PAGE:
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Homeless veteran sacrificing his own needs so nobody in his community goes hungry

Purple Heart recipient Gary 'Chops' Polk, knows all about sacrifice. Now he's taking those lessons from war zones to the farm fields of East Tennessee.

LAFOLLETTE, Tenn. — An East Tennessee veteran is taking sacrifice to a whole other level. He's setting aside his own needs so that others in his community don't go hungry.

Despite being homeless, he has opened up four farms growing food to ensure everyone in his community can get a meal. The project is called Project Evolution, and he has worked on it for more than 10 years.

His story starts at a young age when he was adopted. Then, later on in his life, he spent several years in the U.S. military.

"It's given me the discipline; it's given me the tools to push through when all else has failed in life," said Gary Polk who is otherwise known as "Chops."

After serving 4 and a half years in Iraq over four tours, he knows exactly what it means to serve others. He received a Purple Heart for his service.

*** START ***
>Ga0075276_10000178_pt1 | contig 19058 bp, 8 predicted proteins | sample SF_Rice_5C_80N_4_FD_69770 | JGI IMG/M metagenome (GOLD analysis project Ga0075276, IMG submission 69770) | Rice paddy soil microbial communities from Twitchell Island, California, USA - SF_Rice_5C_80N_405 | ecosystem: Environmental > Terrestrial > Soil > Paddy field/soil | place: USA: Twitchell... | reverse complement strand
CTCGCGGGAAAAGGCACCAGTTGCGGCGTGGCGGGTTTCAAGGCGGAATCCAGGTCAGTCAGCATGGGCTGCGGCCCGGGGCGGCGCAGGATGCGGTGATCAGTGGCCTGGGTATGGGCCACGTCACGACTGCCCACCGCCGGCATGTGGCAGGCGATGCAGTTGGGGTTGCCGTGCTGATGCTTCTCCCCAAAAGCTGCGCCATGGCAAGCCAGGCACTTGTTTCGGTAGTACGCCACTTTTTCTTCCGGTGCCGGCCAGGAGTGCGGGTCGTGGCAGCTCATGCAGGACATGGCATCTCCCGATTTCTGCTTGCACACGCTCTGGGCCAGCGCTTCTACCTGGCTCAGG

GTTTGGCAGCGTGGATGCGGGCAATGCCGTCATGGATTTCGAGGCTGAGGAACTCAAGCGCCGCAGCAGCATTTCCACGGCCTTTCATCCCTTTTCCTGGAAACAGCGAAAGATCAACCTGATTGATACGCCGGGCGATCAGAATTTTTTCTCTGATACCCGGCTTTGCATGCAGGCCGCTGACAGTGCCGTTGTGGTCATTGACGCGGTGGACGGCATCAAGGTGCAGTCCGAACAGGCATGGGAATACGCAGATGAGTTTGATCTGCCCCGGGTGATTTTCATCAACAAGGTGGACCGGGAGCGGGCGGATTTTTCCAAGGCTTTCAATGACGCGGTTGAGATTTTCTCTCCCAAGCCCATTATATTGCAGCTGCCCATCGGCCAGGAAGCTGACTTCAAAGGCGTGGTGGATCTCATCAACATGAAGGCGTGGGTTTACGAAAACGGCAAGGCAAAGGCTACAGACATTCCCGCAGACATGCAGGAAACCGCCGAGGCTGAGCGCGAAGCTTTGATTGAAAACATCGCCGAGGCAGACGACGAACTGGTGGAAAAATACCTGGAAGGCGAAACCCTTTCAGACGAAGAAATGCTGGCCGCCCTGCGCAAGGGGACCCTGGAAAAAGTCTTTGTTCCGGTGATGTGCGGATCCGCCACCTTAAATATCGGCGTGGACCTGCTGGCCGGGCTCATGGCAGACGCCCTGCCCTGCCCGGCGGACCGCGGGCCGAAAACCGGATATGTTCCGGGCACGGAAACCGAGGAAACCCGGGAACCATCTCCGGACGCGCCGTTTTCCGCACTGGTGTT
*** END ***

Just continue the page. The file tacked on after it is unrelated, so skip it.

Despite the accolades and his commitment to the community, Chops is now homeless. His mission is still the same at its core though — to help people.

"We want to make sure that at the end of the day, everybody is fed," Chops said.

He is working to make sure that nobody in his community goes without a meal. It is now his top priority.

"There's one thing we all need — nutrients and food, no matter what we're are going through. If we're wealthy or if we are poor, if we are struggling or doing okay — we can all use some good food," said Chops.

He now lives in a camper with planks of wood holding up a tarp. Without costs of living though, he has been able to open four separate farms to grow food, ensuring that there is food for everyone he knows who may need it.

"No kid will go hungry, no single mom will go hungry, no church pantry will be empty, no food bank will be empty," he said. "Every homeless person will have something to eat."

He doesn't just hope to feed people through Project Evolution, but also educate them.

"We're going to provide them with baby plants and seeds from our crops so they can learn and we can teach them," said Chops.

And at the end, he hopes to create a community that can put all the worry of finding something to eat behind them.

"No more stress, no more hungry bellies, no more," said Chops. "Everybody is fed. This farm is for the people by the people."

If you would like to sponsor and help out with his mission, you can contact him at (865) 279-1382. There are similar projects across East Tennessee you can support too.

For example, the Farmer Veteran Coalition includes almost 800 farmers across Tennessee. The group offers education and training for people interested in starting a similar project. It also gives out grants in a "Fellowship Fund" of $1,000 through $5,000 to help cover start-up costs of an operation.